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Small Business: Marketing Isn’t Everything!

The Importance of Procedures & Systems for Small Business - By Untap Strategy.

Business is tricky, particularly small business. There's a lot of competition because the products and services being offered are, on the surface, very similar - think of all the café's, accountants, personal trainers, and light-industrial workshops out there. In fact, 98% of all businesses in Australia are classified as small businesses, and in America, this figure is above 99%.

So how do these businesses compete?

Broadly speaking, there are two ways for businesses in saturated markets to compete: either by being better (ie. offering more value at a given price), or being cheaper (offering the same value for a lower price). There are two challenges here:

Small businesses may not be prepared for growth.

If a small business has the best product or service, the market will find out fairly quickly, and the business will be swamped with new customers. This is a good thing if the business is prepared.

Low-cost providers have thin profit margins.

If a small business has the cheapest product or service, it will also get some interest from price-sensitive customers. However, the business's margins will be very thin, which results in limited growth because the business cannot reinvest in itself as rapidly.

Any business that doesn't have the best or the cheapest product or service within its niche will not survive long-term, as it will not receive the quantity of customers or be able to justify the margins required to survive.

But wait - I've just said that it's hard to be the best, it's hard to be the cheapest, and that you'll go out of business if you're anything else! Is it even worth being in business? Well, of course it is. The better question is, how does a business get prepared for growth, or lower its cost base so that its margins allow sufficient reinvestment?

The answer to both questions, which you might have gathered from the title, is having excellent processes and procedures. Excellent procedures allow a business to transfer knowledge to other members of the business in a consistent way, meaning that if the procedure is followed, the outcome will almost certainly be the same every time. What does this mean for a small business?

Shared Knowledge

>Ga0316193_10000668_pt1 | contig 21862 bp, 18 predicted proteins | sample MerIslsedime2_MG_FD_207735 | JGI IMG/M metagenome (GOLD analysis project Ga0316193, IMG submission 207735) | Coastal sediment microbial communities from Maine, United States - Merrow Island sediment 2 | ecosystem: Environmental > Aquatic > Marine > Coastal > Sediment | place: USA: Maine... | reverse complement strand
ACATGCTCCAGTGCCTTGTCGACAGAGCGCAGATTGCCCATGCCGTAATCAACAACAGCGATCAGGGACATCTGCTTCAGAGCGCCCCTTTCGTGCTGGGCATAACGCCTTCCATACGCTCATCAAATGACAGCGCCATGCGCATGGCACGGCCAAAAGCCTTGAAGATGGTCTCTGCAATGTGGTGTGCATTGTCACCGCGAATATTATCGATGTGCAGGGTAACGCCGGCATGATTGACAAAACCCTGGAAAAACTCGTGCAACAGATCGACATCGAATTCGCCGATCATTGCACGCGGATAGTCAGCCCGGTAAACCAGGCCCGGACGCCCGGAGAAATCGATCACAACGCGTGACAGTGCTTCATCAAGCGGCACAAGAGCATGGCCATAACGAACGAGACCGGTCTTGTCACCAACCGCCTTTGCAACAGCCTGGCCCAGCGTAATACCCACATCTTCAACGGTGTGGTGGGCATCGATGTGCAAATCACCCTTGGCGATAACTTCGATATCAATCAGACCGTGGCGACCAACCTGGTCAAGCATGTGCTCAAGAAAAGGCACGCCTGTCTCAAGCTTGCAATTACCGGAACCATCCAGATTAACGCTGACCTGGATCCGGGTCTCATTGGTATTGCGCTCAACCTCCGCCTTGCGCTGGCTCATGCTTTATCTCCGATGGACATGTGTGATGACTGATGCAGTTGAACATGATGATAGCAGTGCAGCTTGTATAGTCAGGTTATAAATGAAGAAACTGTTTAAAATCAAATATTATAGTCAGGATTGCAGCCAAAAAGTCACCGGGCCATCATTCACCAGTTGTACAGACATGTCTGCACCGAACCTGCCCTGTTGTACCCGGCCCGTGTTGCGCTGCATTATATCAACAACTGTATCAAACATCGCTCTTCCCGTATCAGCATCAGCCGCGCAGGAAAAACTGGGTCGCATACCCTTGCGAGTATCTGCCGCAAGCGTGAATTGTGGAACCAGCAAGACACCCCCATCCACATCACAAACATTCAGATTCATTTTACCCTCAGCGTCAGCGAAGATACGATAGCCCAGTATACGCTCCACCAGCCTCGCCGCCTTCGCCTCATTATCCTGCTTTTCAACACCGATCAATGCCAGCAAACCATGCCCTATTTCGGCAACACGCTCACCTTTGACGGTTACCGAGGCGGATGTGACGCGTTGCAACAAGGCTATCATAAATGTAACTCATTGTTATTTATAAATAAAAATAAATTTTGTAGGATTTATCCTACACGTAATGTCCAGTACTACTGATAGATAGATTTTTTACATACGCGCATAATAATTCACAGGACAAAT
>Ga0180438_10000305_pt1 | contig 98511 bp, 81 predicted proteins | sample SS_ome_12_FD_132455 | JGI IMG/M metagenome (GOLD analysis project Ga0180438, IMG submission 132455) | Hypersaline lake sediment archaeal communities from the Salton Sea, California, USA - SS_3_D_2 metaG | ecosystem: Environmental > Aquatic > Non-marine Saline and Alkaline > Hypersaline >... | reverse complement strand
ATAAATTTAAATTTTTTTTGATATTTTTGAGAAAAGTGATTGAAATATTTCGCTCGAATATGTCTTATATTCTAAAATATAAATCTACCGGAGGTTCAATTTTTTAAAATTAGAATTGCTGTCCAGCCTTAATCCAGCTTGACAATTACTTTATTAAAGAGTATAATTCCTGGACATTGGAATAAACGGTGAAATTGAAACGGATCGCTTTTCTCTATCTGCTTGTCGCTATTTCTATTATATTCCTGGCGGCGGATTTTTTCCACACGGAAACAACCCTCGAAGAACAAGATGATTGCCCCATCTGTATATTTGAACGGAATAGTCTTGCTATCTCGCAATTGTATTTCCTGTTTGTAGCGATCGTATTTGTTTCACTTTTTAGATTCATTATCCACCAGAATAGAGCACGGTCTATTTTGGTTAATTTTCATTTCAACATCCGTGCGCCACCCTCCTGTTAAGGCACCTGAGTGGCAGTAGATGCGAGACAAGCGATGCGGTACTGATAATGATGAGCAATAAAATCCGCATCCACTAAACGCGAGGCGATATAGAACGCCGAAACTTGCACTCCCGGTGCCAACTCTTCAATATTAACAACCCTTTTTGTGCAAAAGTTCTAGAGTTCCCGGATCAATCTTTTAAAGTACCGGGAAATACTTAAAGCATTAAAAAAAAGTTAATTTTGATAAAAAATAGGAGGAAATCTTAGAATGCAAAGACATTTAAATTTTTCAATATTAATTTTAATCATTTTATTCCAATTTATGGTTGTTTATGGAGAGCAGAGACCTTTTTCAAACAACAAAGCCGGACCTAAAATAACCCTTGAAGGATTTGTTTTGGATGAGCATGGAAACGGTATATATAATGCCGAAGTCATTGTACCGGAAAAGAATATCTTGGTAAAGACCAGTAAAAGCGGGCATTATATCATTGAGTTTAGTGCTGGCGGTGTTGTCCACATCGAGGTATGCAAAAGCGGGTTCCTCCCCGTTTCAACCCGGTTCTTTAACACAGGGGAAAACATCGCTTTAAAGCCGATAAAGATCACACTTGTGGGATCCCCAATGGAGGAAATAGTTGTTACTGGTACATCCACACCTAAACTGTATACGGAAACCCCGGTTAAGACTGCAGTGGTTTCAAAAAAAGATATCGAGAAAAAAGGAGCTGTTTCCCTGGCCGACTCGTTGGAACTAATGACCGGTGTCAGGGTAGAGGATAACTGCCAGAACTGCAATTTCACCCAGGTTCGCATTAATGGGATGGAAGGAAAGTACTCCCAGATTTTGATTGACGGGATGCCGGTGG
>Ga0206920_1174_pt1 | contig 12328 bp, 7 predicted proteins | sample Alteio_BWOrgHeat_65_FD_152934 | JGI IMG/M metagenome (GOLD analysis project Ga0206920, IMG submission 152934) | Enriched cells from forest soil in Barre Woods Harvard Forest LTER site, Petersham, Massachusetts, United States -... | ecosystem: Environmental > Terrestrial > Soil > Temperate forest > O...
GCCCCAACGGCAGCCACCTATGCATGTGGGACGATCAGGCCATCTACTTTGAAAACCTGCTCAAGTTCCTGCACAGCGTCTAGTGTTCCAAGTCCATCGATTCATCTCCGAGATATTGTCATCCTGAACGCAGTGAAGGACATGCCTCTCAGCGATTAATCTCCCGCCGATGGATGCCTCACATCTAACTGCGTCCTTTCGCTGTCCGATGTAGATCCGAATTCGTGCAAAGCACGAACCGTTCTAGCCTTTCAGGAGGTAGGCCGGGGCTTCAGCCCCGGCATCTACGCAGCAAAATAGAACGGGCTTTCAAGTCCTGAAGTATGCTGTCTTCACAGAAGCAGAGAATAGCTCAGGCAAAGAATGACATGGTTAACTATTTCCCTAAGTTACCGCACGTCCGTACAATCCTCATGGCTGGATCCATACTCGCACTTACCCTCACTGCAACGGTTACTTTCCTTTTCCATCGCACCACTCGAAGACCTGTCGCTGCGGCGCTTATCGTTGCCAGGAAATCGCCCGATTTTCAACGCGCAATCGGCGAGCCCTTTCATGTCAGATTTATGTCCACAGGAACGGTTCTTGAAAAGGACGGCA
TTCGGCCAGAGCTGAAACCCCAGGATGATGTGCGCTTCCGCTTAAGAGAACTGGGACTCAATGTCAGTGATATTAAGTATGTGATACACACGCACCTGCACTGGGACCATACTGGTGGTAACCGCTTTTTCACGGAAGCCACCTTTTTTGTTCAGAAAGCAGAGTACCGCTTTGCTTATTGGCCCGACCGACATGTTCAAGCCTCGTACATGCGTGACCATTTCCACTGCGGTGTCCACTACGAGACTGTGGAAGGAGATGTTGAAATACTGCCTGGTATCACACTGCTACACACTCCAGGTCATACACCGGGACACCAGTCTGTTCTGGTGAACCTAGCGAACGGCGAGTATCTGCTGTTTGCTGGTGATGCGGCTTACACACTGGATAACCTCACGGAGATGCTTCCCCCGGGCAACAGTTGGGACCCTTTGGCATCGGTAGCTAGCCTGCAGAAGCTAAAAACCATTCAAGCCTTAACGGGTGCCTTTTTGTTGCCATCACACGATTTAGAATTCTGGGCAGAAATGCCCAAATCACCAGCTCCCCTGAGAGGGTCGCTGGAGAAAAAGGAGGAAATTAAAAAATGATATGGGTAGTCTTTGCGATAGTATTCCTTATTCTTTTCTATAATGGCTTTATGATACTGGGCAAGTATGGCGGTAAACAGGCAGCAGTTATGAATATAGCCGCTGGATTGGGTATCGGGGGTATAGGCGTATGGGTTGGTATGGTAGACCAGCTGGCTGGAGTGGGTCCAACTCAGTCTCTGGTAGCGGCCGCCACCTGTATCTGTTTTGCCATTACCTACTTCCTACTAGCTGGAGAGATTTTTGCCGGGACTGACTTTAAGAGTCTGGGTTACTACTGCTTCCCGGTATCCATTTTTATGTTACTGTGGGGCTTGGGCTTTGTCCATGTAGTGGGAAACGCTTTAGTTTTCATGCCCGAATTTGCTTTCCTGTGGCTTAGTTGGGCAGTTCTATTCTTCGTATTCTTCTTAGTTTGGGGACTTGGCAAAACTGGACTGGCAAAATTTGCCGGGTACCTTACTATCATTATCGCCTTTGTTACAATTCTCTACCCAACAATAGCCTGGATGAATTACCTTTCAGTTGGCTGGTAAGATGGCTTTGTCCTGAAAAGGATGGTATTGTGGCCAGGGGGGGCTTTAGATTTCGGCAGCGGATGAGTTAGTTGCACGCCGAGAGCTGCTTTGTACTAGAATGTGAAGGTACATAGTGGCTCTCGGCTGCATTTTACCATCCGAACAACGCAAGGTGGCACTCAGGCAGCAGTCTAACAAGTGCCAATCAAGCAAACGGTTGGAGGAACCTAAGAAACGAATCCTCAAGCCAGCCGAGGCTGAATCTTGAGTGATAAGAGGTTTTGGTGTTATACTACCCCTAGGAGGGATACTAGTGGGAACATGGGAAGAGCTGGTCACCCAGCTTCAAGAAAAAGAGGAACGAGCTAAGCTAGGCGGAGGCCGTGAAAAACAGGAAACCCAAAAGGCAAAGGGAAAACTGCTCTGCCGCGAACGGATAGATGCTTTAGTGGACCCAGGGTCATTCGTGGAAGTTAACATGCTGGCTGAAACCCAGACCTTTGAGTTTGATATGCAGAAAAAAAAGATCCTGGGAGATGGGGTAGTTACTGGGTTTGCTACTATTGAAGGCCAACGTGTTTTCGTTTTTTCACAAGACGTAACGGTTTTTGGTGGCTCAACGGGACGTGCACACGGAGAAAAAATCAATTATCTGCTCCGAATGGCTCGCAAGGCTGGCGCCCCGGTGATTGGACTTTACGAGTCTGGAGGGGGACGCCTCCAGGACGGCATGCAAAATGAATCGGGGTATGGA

The knowledge of how to deliver quality is now out of the owner's head and in the hands and minds of everyone in the business.

Clear steps to follow

The people in the business have clear steps to follow to deliver the outcome, meaning everything becomes more efficient. This reduces cost and improves quality.

Focus & invest in growth

The owner can devote more time to growing the business and can be certain that the business can manage further growth. Also, lower costs mean higher margins, which can be used for further growth.

Increased business value

The business is more attractive to investors and buyers, as it is now based on systems and processes and no longer reliant on individuals the specific people in the business.

It's pretty clear that implementing strong processes and procedures benefits a small business, regardless of whether it wants to grow or not. But if you're a small business owner, how do you know what to proceduralise first? The first step is getting your main processes down on paper, step by step, so it's clear how your business does what it does.

Once you've done this, the best areas to target are where:

  1. It takes a lot of time to perform the activity

  2. The output of the activity isn't consistent

  3. It’s not part of your team’s core capabilities

  4. A stakeholder (customer, supplier, partner, or staff group) is not satisfied with the outcome

For example, marketing can be an area where all four of the above challenges can be present. Poorly managed and structured marketing campaigns can take a lot of time, with inconsistent output and sub-optimal results. This can lead to wasted time, money, and a negative impact to your brand..

Jason Conway - Untap Strategy


Understanding whether a procedure is needed, and whether your team has the capability to create and execute them, are both critical to ensuring that your business operates as efficiently as possible.

In the above example, you may not have marketing expertise within the business. In this case, you’ll need to outline what marketing activities you need to do, and then engage an expert to perform the work (and potentially write the processes for you!)

There are some situations where it's not worth proceduralisation, but these are few and far between as the business grows in size - the more times an activity is performed, the more valuable the procedures become.

If you're a business owner that's looking to increase margins or become slicker with your business operations, take an hour to map your processes and identify areas that are worth proceduralising. It'll be the highest-value thing you do this week.

Who Wrote This?

We're very grateful to Jason Conway who is the guest author of this amazing blog and this equally amazing E-book! He is the Managing Director of Untap Strategy, a boutique consulting firm that provides services for small business owners and start-ups in Australia and New Zealand.

Untap works with small businesses to identify opportunities to boost their bottom line, whether via reducing costs or increasing revenues.

Jason has a Bachelor of Commerce and Master of Chemical Engineering and has worked as a process engineer and business adviser at a major oil and gas operator. He has advised small businesses and volunteering organisations on business strategy, risk management, and process improvement.


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